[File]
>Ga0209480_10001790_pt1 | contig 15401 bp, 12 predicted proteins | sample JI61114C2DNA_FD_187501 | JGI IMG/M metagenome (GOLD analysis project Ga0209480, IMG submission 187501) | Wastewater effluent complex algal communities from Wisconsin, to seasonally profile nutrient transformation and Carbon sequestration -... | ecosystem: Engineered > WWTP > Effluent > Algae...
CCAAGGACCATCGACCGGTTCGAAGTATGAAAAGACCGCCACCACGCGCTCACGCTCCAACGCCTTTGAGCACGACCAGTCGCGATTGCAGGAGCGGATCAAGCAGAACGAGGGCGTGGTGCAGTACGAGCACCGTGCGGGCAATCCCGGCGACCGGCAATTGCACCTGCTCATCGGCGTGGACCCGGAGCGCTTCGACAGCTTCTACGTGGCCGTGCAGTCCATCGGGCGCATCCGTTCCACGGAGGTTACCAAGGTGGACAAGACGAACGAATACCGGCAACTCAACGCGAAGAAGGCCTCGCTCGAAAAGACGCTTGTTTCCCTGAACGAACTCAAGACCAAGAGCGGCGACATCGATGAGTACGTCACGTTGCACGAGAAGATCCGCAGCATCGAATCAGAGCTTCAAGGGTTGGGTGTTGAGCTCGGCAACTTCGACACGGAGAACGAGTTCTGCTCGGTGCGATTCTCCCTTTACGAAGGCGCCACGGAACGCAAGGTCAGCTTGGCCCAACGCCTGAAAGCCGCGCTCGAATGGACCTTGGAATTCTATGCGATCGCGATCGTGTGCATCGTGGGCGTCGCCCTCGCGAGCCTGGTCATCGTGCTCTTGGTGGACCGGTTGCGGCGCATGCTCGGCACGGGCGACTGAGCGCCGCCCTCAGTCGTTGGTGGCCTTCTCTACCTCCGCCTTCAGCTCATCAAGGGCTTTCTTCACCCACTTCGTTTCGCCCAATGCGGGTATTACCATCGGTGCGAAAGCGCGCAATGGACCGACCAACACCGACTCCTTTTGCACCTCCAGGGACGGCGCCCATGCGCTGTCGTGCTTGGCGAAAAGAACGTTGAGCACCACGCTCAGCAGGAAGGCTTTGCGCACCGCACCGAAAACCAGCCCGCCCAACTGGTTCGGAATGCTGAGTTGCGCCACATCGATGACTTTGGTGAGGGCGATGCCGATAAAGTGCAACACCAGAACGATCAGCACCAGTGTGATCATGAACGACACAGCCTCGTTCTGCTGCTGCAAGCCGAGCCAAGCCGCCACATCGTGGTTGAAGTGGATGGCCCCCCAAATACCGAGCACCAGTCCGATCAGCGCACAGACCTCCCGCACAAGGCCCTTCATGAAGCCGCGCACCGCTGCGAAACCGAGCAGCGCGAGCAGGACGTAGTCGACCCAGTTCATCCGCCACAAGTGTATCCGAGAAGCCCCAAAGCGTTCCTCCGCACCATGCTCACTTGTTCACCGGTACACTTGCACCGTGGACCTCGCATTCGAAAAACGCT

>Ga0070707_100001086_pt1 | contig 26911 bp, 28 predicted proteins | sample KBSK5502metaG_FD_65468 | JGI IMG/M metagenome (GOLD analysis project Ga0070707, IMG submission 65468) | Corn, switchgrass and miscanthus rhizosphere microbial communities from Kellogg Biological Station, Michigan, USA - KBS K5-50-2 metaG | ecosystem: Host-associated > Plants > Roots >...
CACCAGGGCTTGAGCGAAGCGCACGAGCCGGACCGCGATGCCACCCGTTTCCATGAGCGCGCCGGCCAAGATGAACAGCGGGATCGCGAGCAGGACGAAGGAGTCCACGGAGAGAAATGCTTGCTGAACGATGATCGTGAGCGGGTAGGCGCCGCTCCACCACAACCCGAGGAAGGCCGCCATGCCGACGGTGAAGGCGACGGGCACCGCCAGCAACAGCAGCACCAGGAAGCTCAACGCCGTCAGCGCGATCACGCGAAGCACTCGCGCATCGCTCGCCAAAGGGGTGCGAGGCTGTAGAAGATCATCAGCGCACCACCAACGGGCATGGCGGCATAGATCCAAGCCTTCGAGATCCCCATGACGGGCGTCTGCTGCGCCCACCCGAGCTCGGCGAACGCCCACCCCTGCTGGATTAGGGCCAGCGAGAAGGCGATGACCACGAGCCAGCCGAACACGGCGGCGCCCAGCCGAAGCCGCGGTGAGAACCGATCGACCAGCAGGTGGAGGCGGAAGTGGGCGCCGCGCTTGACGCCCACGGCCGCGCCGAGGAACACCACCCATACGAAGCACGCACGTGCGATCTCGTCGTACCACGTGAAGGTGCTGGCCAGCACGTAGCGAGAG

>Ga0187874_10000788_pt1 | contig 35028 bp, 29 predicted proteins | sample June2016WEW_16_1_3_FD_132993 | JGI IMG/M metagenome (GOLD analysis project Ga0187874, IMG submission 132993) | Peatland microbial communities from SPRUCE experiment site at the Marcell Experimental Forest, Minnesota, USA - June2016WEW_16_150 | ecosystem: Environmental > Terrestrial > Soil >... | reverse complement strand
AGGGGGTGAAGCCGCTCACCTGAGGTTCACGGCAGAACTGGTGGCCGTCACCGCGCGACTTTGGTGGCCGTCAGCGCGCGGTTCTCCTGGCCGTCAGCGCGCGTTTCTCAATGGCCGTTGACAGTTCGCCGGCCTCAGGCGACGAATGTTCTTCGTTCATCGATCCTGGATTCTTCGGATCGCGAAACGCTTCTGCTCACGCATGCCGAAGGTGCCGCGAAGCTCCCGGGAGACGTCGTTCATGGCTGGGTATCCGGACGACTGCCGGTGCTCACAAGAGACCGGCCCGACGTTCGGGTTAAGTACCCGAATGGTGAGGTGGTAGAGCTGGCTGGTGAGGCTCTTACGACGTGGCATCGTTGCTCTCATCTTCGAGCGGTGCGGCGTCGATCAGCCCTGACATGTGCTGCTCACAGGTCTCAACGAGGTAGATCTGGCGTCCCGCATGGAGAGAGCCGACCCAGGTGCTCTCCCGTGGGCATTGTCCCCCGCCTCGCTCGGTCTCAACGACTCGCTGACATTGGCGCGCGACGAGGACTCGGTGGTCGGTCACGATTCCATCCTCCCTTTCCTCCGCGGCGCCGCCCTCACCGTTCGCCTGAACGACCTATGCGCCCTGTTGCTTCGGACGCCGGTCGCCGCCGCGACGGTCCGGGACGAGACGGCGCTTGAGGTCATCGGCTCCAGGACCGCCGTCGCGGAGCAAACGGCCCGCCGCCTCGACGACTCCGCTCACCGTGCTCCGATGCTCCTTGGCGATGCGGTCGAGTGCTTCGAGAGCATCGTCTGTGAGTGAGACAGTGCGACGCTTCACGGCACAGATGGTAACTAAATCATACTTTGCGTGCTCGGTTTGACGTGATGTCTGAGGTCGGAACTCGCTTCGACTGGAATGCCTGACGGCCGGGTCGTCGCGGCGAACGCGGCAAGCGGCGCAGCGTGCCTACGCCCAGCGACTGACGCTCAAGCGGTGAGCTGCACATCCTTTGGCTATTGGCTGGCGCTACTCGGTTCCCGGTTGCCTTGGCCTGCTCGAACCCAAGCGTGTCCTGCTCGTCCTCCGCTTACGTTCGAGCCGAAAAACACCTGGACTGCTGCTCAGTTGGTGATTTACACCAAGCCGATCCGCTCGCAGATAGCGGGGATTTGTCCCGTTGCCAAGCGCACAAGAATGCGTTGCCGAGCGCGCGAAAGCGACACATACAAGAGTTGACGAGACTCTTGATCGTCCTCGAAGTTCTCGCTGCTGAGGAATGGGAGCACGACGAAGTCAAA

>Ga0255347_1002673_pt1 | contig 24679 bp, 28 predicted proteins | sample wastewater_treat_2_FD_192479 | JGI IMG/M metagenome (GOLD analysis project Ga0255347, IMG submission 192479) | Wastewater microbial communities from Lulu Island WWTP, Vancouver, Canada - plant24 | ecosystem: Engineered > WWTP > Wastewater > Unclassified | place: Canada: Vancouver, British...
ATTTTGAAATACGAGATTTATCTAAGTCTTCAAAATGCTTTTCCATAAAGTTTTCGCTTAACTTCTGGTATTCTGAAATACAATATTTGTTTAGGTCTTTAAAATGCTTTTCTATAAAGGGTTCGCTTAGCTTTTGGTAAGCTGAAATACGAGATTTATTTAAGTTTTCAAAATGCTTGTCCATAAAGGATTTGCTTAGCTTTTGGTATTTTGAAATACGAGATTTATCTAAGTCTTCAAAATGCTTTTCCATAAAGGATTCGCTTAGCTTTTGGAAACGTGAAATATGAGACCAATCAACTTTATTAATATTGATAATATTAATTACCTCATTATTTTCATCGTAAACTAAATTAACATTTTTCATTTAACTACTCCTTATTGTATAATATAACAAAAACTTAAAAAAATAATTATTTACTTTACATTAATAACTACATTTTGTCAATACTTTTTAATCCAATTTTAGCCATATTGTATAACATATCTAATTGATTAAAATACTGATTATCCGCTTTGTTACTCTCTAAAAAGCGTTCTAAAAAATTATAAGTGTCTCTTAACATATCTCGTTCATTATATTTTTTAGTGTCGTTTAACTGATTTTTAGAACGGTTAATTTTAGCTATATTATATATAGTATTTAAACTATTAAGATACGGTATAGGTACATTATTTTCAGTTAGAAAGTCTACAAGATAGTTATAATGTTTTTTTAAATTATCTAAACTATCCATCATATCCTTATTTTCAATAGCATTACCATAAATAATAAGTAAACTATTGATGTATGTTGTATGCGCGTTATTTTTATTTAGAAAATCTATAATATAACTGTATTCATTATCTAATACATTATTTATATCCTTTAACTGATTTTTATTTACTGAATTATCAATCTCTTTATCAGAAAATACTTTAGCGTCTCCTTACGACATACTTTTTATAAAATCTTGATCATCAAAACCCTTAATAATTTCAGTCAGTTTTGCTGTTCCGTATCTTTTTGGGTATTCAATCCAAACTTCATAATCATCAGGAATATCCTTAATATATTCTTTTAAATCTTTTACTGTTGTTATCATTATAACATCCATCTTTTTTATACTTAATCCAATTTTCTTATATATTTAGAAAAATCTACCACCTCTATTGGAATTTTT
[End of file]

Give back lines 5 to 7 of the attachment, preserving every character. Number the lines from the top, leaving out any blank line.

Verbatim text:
>Ga0187874_10000788_pt1 | contig 35028 bp, 29 predicted proteins | sample June2016WEW_16_1_3_FD_132993 | JGI IMG/M metagenome (GOLD analysis project Ga0187874, IMG submission 132993) | Peatland microbial communities from SPRUCE experiment site at the Marcell Experimental Forest, Minnesota, USA - June2016WEW_16_150 | ecosystem: Environmental > Terrestrial > Soil >... | reverse complement strand
AGGGGGTGAAGCCGCTCACCTGAGGTTCACGGCAGAACTGGTGGCCGTCACCGCGCGACTTTGGTGGCCGTCAGCGCGCGGTTCTCCTGGCCGTCAGCGCGCGTTTCTCAATGGCCGTTGACAGTTCGCCGGCCTCAGGCGACGAATGTTCTTCGTTCATCGATCCTGGATTCTTCGGATCGCGAAACGCTTCTGCTCACGCATGCCGAAGGTGCCGCGAAGCTCCCGGGAGACGTCGTTCATGGCTGGGTATCCGGACGACTGCCGGTGCTCACAAGAGACCGGCCCGACGTTCGGGTTAAGTACCCGAATGGTGAGGTGGTAGAGCTGGCTGGTGAGGCTCTTACGACGTGGCATCGTTGCTCTCATCTTCGAGCGGTGCGGCGTCGATCAGCCCTGACATGTGCTGCTCACAGGTCTCAACGAGGTAGATCTGGCGTCCCGCATGGAGAGAGCCGACCCAGGTGCTCTCCCGTGGGCATTGTCCCCCGCCTCGCTCGGTCTCAACGACTCGCTGACATTGGCGCGCGACGAGGACTCGGTGGTCGGTCACGATTCCATCCTCCCTTTCCTCCGCGGCGCCGCCCTCACCGTTCGCCTGAACGACCTATGCGCCCTGTTGCTTCGGACGCCGGTCGCCGCCGCGACGGTCCGGGACGAGACGGCGCTTGAGGTCATCGGCTCCAGGACCGCCGTCGCGGAGCAAACGGCCCGCCGCCTCGACGACTCCGCTCACCGTGCTCCGATGCTCCTTGGCGATGCGGTCGAGTGCTTCGAGAGCATCGTCTGTGAGTGAGACAGTGCGACGCTTCACGGCACAGATGGTAACTAAATCATACTTTGCGTGCTCGGTTTGACGTGATGTCTGAGGTCGGAACTCGCTTCGACTGGAATGCCTGACGGCCGGGTCGTCGCGGCGAACGCGGCAAGCGGCGCAGCGTGCCTACGCCCAGCGACTGACGCTCAAGCGGTGAGCTGCACATCCTTTGGCTATTGGCTGGCGCTACTCGGTTCCCGGTTGCCTTGGCCTGCTCGAACCCAAGCGTGTCCTGCTCGTCCTCCGCTTACGTTCGAGCCGAAAAACACCTGGACTGCTGCTCAGTTGGTGATTTACACCAAGCCGATCCGCTCGCAGATAGCGGGGATTTGTCCCGTTGCCAAGCGCACAAGAATGCGTTGCCGAGCGCGCGAAAGCGACACATACAAGAGTTGACGAGACTCTTGATCGTCCTCGAAGTTCTCGCTGCTGAGGAATGGGAGCACGACGAAGTCAAA

>Ga0255347_1002673_pt1 | contig 24679 bp, 28 predicted proteins | sample wastewater_treat_2_FD_192479 | JGI IMG/M metagenome (GOLD analysis project Ga0255347, IMG submission 192479) | Wastewater microbial communities from Lulu Island WWTP, Vancouver, Canada - plant24 | ecosystem: Engineered > WWTP > Wastewater > Unclassified | place: Canada: Vancouver, British...